AI needs to be held accountable

Anna Greenleaf poses on campus.

Lily Reslink|Marlin Chronicle 

In academic circles, mentions of ChatGPT, a type of artificial intelligence, be it negative or positive, are abundant. At university, using ChatGPT or other AI can be a violation of an honor code. Getting caught using AI, especially in essays, could lead to negative academic consequences, including expulsion and revoking a degree. 

AI usage is equatable to plagiarism, and even if the AI use is cited, the sources the program may have gotten the information from cannot be given proper citation.

In my past semester at VWU, some professors have recommended using AI for class-related purposes. AI can be used for personal use, be it translating, brainstorming ideas or formatting.

However, AI should not be used for academic or work-related issues. Any usage of AI is the same as delegating work to another person with unreliable sources who is not given credit. This can lead to misinformation and laziness.

In the past, search engines have been used to cheat, and with the rise of AI, cheating has become even more of an issue. What if a medical student cheated on an exam and passed, then years down the line, gave the wrong medication to a patient because they did not learn that


Although that is just a hypothetical, the danger of illegitimate academic degrees is becoming all the more real, mostly thanks to AI. I would not want to be operated on by a doctor who I know has used AI in the past. But as it stands, there is no way to know whether a diploma displayed on a doctor’s office wall was obtained legitimately or illegitimately.

Using AI to brainstorm ideas can be detrimental to humanity’s future. College students can grow complacent, and our genius could never reach its full potential. Our generation has grown tired of being told to disconnect from our devices, but there is truth in that advice. 

If we continue to be immersed in whatever low-intelligence entertainment awaits us, and leave the heavy-lifting of academics to artificial intelligence, where will the challenges be to develop our minds? There is a saying that the “bachelor’s degree is the new high school diploma,” but if both of those could have been gotten illegitimately, the job market can become oversaturated with individuals who should not have been given a degree for work that is in no way theirs.

There are some so-called “AI detectors” that have rolled out, yet sometimes they are faulty and do not detect AI, and other times detect AI when it was all human-made. The truth is, AI is being advanced far faster than we can predict or contain, by programmers who are not thinking about the possible ethical quandaries that could result. I am proud of never using AI for moral reasons, but for some, a moral question may have never been raised, or may come to a different conclusion.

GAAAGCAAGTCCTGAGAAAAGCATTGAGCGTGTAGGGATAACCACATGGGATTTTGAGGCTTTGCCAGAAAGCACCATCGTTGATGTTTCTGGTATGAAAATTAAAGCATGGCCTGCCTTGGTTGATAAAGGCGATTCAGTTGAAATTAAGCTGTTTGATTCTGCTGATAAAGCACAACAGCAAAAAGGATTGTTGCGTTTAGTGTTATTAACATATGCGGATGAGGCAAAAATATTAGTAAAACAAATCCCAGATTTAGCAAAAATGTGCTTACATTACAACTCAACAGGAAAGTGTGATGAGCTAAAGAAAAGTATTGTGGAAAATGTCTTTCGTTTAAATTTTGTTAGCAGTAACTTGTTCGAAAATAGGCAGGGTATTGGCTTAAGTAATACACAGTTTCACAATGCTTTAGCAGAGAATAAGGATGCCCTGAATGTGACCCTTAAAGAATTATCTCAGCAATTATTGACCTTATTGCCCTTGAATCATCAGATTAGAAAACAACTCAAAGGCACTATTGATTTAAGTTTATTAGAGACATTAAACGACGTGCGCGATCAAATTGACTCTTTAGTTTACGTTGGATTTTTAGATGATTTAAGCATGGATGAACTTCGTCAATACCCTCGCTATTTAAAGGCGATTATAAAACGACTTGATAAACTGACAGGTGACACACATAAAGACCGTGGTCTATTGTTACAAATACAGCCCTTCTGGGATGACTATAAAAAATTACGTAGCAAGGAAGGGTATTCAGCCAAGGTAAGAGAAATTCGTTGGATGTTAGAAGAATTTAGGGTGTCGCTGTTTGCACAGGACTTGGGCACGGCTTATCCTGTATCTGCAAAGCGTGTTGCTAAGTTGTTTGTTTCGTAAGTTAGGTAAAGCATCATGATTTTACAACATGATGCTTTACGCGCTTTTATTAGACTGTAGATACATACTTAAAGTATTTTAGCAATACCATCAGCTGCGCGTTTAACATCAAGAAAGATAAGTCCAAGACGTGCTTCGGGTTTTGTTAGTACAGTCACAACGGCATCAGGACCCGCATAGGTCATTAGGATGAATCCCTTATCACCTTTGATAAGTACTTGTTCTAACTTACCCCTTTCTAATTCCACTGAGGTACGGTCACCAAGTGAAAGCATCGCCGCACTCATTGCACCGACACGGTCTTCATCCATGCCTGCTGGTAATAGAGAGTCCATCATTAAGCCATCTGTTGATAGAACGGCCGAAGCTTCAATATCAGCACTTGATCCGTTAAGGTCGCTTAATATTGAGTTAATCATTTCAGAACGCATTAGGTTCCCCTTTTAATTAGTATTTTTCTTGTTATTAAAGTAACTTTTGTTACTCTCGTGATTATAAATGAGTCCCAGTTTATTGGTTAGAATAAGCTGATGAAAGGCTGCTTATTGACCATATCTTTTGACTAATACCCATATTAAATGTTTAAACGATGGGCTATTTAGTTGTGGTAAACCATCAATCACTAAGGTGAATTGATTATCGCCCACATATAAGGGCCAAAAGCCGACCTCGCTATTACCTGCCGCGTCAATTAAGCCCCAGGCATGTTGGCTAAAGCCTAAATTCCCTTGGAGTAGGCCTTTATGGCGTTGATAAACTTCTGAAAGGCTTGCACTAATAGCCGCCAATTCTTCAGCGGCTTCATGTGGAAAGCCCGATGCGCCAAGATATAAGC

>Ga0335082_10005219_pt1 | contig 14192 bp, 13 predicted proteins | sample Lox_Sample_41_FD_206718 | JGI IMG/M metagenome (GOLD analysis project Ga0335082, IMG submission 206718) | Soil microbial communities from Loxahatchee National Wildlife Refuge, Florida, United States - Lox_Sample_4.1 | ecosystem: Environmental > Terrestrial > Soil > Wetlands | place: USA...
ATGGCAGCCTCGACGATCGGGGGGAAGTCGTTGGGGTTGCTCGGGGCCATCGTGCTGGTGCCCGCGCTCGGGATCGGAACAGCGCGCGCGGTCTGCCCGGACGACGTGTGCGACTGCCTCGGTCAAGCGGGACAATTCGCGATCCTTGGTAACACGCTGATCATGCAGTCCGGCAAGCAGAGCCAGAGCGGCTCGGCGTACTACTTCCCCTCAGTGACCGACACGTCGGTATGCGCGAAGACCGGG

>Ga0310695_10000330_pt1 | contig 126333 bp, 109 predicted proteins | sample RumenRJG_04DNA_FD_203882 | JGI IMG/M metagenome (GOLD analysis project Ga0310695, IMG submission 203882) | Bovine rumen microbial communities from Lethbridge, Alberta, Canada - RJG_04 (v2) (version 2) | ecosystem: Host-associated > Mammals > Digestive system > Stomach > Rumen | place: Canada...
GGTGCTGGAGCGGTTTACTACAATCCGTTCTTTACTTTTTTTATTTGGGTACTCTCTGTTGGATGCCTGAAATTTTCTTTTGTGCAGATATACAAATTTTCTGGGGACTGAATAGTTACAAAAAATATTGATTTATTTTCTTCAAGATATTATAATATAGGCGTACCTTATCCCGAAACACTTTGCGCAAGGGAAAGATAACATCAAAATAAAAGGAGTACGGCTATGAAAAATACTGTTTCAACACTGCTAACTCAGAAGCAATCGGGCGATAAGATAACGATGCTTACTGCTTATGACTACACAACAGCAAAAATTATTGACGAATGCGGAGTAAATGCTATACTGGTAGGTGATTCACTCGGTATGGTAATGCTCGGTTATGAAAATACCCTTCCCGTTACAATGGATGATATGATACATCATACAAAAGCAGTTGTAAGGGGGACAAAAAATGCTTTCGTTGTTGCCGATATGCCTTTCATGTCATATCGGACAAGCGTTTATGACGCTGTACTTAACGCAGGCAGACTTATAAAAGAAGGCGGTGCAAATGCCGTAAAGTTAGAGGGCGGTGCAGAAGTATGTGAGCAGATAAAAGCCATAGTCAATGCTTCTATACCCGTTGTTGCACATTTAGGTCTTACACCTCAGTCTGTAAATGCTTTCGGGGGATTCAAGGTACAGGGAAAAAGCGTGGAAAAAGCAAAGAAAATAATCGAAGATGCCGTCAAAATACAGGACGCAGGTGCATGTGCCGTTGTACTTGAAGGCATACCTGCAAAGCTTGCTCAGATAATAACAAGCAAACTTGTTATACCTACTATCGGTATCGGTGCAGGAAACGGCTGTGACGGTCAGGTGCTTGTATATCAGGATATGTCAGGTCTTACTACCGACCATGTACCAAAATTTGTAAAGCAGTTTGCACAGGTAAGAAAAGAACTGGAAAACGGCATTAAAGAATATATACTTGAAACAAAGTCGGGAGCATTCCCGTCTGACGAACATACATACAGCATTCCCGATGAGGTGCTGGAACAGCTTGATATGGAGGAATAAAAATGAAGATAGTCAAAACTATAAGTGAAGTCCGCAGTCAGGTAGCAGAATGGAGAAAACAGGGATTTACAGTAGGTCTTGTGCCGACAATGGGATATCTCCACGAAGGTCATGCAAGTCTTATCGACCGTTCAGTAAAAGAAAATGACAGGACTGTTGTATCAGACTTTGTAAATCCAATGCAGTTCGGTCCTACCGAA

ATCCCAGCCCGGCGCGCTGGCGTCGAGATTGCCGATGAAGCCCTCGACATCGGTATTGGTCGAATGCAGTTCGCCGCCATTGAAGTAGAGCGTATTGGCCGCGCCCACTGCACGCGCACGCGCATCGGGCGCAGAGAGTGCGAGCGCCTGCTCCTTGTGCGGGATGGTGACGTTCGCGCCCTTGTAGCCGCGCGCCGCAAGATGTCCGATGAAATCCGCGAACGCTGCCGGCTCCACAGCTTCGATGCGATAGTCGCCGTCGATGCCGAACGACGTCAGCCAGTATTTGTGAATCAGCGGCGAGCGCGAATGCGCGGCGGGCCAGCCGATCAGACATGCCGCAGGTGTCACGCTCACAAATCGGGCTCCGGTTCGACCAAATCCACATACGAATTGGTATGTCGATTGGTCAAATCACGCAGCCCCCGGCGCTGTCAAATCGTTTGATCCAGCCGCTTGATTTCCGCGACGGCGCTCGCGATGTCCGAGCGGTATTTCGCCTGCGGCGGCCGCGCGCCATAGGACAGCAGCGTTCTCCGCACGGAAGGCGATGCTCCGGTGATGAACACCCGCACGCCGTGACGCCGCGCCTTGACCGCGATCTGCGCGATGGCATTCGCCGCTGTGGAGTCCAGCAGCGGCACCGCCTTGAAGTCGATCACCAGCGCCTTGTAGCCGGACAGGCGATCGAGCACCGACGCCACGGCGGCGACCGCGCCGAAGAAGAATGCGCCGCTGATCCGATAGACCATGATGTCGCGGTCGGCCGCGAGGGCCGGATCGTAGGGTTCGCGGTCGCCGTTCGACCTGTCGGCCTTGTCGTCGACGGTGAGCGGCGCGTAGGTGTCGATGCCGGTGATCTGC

VWU is a liberal arts college, with many students who are interested in the visual or written arts. However, AI has been used to make art or essays that are sometimes indistinguishable from a human. Art is a fundamental part of the human experience and leads to stories of humanity being told. If AI is relied on for creative pursuits, that takes work and money away from hard-working artists. 

With deep-fakes and new computer-generated videos, misinformation can spread rapidly.

Evidence for crimes never committed, lies perpetuated by political powers and atrocities

covered up could all become serious issues through artificial intelligence. These could be worst-case scenarios from AI, or they could be the near future. AI is a new tool for

humanity, just like a calculator or an atomic bomb.

AI usage is a serious issue regarding academics and occupations in the future, especially

concerning illegitimacy. Artificial intelligence presents an unprecedented moral issue that no one has answers to yet. Popular culture has drawn up AI to be anywhere from child-like to our new

evil overlords. 

Yes, AI is a tool that could be used for good, but the negatives and terrible future

possibilities stemming from its unchecked growth far outweigh any benefits. Any new

technology needs to be held accountable by legal and corporate limitations, including, and

especially, AI.

Anna Greenleaf is a sophomore majoring in Chemistry with a minor in EES. She wants to succeed with the strength of her own work, not the use of an AI shortcut. Anna can be contacted at

By Anna Greenleaf